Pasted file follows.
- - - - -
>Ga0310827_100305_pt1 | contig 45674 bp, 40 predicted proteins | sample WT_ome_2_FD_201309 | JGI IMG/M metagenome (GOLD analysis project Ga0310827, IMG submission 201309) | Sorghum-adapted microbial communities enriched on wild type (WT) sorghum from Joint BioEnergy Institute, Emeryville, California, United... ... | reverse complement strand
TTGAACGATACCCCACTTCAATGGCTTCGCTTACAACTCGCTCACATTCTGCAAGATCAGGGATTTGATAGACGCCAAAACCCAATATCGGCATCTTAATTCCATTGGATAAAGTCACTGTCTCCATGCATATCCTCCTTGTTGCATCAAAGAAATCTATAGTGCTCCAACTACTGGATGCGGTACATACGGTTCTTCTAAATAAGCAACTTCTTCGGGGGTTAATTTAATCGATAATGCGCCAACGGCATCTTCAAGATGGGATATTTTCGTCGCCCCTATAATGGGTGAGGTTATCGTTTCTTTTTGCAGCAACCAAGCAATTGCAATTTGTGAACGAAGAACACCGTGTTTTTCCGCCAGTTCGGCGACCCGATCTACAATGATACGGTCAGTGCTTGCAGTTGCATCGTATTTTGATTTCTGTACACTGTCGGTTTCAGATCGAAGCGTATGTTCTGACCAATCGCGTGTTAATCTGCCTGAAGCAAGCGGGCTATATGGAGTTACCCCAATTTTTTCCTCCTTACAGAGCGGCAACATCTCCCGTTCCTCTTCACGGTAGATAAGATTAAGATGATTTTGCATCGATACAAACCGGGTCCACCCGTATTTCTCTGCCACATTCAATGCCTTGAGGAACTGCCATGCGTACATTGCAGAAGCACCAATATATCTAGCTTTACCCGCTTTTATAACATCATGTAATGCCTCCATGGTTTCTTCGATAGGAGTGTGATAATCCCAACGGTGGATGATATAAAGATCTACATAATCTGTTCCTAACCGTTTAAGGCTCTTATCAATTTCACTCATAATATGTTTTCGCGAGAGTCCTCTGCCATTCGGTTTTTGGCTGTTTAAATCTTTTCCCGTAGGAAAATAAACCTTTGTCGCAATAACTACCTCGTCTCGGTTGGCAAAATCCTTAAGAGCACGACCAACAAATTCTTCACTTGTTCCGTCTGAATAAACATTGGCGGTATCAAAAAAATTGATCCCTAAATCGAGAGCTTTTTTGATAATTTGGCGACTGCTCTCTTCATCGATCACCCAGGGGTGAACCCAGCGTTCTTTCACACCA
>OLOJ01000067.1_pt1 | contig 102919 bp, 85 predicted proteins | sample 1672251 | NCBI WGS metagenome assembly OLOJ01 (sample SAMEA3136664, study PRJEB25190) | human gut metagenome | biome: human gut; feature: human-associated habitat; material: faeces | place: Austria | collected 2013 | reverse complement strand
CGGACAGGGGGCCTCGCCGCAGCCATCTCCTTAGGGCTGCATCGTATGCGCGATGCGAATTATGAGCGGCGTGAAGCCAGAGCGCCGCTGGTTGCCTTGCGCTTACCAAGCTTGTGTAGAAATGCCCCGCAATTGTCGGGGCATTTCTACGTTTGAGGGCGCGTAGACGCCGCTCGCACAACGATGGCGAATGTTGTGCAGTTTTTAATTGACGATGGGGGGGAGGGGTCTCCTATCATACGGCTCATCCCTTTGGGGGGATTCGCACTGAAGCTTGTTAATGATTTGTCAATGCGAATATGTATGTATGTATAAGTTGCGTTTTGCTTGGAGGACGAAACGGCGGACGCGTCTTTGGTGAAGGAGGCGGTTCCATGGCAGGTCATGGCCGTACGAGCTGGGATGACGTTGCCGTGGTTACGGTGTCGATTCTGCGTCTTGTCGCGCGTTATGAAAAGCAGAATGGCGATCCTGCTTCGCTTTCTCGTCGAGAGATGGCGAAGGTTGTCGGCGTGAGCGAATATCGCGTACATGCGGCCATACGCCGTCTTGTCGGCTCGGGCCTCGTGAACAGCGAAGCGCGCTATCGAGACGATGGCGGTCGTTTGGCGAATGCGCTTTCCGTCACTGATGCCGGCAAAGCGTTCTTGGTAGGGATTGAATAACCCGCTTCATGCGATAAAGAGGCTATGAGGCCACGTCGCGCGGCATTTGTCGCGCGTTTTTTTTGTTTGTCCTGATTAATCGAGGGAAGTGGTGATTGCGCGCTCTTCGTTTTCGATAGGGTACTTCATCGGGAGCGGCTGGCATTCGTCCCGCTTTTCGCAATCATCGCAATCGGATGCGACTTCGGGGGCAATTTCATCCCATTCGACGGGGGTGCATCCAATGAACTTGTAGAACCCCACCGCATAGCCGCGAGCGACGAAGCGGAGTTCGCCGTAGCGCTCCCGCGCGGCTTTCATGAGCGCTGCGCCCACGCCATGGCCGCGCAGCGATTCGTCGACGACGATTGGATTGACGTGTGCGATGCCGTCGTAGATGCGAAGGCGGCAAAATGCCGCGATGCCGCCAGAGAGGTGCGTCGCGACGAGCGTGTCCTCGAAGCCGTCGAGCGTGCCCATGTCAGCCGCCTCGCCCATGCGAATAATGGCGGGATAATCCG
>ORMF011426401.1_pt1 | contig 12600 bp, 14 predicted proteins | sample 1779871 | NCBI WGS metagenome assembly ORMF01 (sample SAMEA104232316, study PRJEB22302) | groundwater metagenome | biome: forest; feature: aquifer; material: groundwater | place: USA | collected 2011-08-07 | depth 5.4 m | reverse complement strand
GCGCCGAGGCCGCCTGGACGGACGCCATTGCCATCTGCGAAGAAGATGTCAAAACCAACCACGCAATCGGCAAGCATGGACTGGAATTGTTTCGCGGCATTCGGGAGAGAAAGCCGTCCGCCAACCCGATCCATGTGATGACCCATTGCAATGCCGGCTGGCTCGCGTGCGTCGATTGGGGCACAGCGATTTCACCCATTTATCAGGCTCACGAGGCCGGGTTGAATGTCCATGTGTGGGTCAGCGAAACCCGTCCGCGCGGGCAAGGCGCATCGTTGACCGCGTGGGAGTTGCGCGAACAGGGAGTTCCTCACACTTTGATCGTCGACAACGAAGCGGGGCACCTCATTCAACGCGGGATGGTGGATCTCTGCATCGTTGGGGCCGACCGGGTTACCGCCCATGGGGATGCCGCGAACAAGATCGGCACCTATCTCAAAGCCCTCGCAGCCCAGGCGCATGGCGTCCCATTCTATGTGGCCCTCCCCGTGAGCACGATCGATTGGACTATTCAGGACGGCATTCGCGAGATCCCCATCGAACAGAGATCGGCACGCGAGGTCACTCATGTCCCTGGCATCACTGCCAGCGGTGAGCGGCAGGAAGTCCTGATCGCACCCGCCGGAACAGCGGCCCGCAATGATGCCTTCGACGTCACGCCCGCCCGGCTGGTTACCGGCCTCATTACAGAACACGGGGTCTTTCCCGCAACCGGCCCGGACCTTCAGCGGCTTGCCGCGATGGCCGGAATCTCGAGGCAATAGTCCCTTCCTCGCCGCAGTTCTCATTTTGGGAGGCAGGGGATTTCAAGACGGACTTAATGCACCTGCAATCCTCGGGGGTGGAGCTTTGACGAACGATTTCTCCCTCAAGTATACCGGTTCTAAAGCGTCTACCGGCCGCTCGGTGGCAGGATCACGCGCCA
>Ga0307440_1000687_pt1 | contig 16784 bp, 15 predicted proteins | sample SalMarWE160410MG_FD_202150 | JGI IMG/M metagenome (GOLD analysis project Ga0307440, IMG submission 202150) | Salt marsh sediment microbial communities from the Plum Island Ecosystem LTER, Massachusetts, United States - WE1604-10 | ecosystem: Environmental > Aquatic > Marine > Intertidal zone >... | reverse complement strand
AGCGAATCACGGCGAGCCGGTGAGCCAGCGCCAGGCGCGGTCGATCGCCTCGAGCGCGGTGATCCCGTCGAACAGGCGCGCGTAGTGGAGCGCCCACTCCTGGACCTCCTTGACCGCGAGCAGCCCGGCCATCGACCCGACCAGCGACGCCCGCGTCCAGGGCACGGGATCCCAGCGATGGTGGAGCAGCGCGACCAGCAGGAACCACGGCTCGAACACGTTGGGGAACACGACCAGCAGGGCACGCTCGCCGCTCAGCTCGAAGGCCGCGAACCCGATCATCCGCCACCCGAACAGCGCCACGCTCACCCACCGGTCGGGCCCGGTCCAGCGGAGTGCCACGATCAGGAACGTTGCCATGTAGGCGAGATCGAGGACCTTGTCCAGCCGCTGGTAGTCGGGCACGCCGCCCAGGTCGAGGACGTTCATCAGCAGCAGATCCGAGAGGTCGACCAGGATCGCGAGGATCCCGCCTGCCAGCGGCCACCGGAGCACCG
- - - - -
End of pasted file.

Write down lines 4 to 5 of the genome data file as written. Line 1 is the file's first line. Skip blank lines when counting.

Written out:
CGGACAGGGGGCCTCGCCGCAGCCATCTCCTTAGGGCTGCATCGTATGCGCGATGCGAATTATGAGCGGCGTGAAGCCAGAGCGCCGCTGGTTGCCTTGCGCTTACCAAGCTTGTGTAGAAATGCCCCGCAATTGTCGGGGCATTTCTACGTTTGAGGGCGCGTAGACGCCGCTCGCACAACGATGGCGAATGTTGTGCAGTTTTTAATTGACGATGGGGGGGAGGGGTCTCCTATCATACGGCTCATCCCTTTGGGGGGATTCGCACTGAAGCTTGTTAATGATTTGTCAATGCGAATATGTATGTATGTATAAGTTGCGTTTTGCTTGGAGGACGAAACGGCGGACGCGTCTTTGGTGAAGGAGGCGGTTCCATGGCAGGTCATGGCCGTACGAGCTGGGATGACGTTGCCGTGGTTACGGTGTCGATTCTGCGTCTTGTCGCGCGTTATGAAAAGCAGAATGGCGATCCTGCTTCGCTTTCTCGTCGAGAGATGGCGAAGGTTGTCGGCGTGAGCGAATATCGCGTACATGCGGCCATACGCCGTCTTGTCGGCTCGGGCCTCGTGAACAGCGAAGCGCGCTATCGAGACGATGGCGGTCGTTTGGCGAATGCGCTTTCCGTCACTGATGCCGGCAAAGCGTTCTTGGTAGGGATTGAATAACCCGCTTCATGCGATAAAGAGGCTATGAGGCCACGTCGCGCGGCATTTGTCGCGCGTTTTTTTTGTTTGTCCTGATTAATCGAGGGAAGTGGTGATTGCGCGCTCTTCGTTTTCGATAGGGTACTTCATCGGGAGCGGCTGGCATTCGTCCCGCTTTTCGCAATCATCGCAATCGGATGCGACTTCGGGGGCAATTTCATCCCATTCGACGGGGGTGCATCCAATGAACTTGTAGAACCCCACCGCATAGCCGCGAGCGACGAAGCGGAGTTCGCCGTAGCGCTCCCGCGCGGCTTTCATGAGCGCTGCGCCCACGCCATGGCCGCGCAGCGATTCGTCGACGACGATTGGATTGACGTGTGCGATGCCGTCGTAGATGCGAAGGCGGCAAAATGCCGCGATGCCGCCAGAGAGGTGCGTCGCGACGAGCGTGTCCTCGAAGCCGTCGAGCGTGCCCATGTCAGCCGCCTCGCCCATGCGAATAATGGCGGGATAATCCG
>ORMF011426401.1_pt1 | contig 12600 bp, 14 predicted proteins | sample 1779871 | NCBI WGS metagenome assembly ORMF01 (sample SAMEA104232316, study PRJEB22302) | groundwater metagenome | biome: forest; feature: aquifer; material: groundwater | place: USA | collected 2011-08-07 | depth 5.4 m | reverse complement strand